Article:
London (HedgeNordic) – The earliest use of machine learning as a concept has been credited to UK wartime codebreaker, Alan Turing, who devised a machine called Bombe, which cracked the Nazis’ Enigma code. The earliest use of the phrases “Machine learning, and “Artificial Intelligence”, probably date back to the Dartmouth Conference of 1956, organized by computer scientist, John McCarthy. The earliest image classification system may have come a year later in the form of Perceptron, while the first natural language application might have been discovered in 1964, and applied to algebra.
A notable fictional manifestation of AI was the talking computer named “Hal” in Stanley Kubrick’s 1968 movie, entitled “2001: A Space Odyssey”, which was at the time classified as “science fiction”. Techniques were applied to robots in the 1960s and the early 1970s, and then progress slowed down until the mid-1990s – a generation that has been dubbed the “AI Winter”. Interest perked up when IBM’s Deep Blue machine defeated Garry Kasparov at Chess in 1997 and growing computer power allowed internet companies such as Google, Amazon and Baidu to apply techniques to mine vast amounts of customer and search data.
The first hedge fund managers using AI around the same time are thought to have included Jim Simons’ Renaissance Technologies (RenTec), and David Shaw’s D.E.Shaw. It is probable that funds were experimenting with AI/ML techniques some years before they began talking about them; it is typical for systematic and quantitative funds to “incubate” new techniques, often using proprietary capital, for a number of years before rolling them out to external investors.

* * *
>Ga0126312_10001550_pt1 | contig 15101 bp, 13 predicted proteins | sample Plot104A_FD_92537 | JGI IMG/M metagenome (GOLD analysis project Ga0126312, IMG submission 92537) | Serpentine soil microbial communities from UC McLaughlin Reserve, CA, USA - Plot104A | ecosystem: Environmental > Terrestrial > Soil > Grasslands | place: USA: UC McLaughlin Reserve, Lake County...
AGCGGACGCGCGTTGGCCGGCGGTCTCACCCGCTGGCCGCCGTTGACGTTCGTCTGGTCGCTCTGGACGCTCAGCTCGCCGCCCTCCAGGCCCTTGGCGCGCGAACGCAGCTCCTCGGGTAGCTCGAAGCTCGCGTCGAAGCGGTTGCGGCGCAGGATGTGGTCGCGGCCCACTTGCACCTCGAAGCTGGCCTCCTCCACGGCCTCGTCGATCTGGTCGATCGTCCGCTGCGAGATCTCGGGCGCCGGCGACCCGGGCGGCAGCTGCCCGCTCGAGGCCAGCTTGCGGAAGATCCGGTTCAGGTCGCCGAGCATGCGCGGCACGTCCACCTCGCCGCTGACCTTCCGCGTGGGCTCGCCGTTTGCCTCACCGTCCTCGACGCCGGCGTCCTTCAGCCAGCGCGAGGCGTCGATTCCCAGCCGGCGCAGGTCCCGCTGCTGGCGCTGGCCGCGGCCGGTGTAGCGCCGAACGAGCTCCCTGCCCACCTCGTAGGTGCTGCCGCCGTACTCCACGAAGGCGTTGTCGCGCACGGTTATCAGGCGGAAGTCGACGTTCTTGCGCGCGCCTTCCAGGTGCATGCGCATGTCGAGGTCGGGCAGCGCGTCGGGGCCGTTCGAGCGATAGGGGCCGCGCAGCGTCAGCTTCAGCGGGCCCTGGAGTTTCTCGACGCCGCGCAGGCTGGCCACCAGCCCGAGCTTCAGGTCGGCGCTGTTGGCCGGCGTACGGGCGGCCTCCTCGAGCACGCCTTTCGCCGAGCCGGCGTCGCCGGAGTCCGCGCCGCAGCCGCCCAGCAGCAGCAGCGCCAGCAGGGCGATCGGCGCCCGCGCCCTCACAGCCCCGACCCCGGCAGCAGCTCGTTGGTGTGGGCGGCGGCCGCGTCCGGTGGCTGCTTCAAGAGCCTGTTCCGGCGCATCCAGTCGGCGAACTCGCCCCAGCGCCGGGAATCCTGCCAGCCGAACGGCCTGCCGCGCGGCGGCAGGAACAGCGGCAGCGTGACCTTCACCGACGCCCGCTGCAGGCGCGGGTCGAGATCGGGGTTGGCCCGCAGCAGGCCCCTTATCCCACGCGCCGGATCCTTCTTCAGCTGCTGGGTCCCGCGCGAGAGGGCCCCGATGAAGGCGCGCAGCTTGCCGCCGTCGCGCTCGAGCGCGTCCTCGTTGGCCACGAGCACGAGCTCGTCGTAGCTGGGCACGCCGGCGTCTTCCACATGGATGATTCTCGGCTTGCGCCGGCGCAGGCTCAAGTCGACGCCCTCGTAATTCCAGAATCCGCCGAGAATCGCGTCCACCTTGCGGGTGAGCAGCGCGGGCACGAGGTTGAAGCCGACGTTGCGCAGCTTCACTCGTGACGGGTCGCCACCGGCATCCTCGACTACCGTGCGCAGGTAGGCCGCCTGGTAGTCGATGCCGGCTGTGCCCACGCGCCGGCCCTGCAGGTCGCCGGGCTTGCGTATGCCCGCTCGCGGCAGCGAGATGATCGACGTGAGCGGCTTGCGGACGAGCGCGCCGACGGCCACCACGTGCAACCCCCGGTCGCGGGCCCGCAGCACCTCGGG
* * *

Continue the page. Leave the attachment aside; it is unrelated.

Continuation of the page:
Pure play or partial ML/AI
Over 1,000 systematic and quantitative hedge funds now exist (1,360 according to Preqin), but one should not assume that they are exclusively using ML or AI techniques. Though an AI hedge fund index – the Eurekahedge AI hedge fund index – now exists, it has just 16 constituent funds, and “pure play” ML or AI funds are thought to be rare. They are often said to include Sweden’s award-winning Taaffeite Capital Management; Hong Kong-based Aidiyia Holdings, or Cerebellum Capital and Numerai, which are both located in San Francisco, near the tech hub of Silicon Valley. Also US-headquartered, Millburn Ridgefield Corporation, which was one of the first trend-following CTAs back in the early 1970s, has been gradually adapting its systems to the point where 100% is now based on statistical or machine learning, as of 2019. If pure AI remains rare, Barclayhedge’s July 2018 Hedge Fund Sentiment survey found over half of respondents using ML/AI to inform investment decisions, with over a quarter using it for trade execution. A significant proportion have just started using it over the past year or two.
A 2018 Greenwich Associates survey also found 56% of managers were planning to integrate AI into their process. Managers including multi-billion shops, Man Group, Winton and Aspect Capital in Europe, and Two Sigma and Acadian Asset Management in the US, are applying it selectively. It is not only systematic funds who are using AI. Many managers that also run discretionary strategies, including Blue Mountain, are also hiring teams of data scientists to crunch data and inform both systematic and discretionary investment processes. And at groups such as Man Group, there can be valuable idea-sharing between the systematic units (Man AHL and Man Numeric) and the discretionary part (Man GLG).
Some erstwhile discretionary managers may have even morphed into quants: Paul Brewer’s Rubicon Capital Management reportedly shut down a discretionary macro strategy, but is still running an AI-based strategy.
AI, ML and data types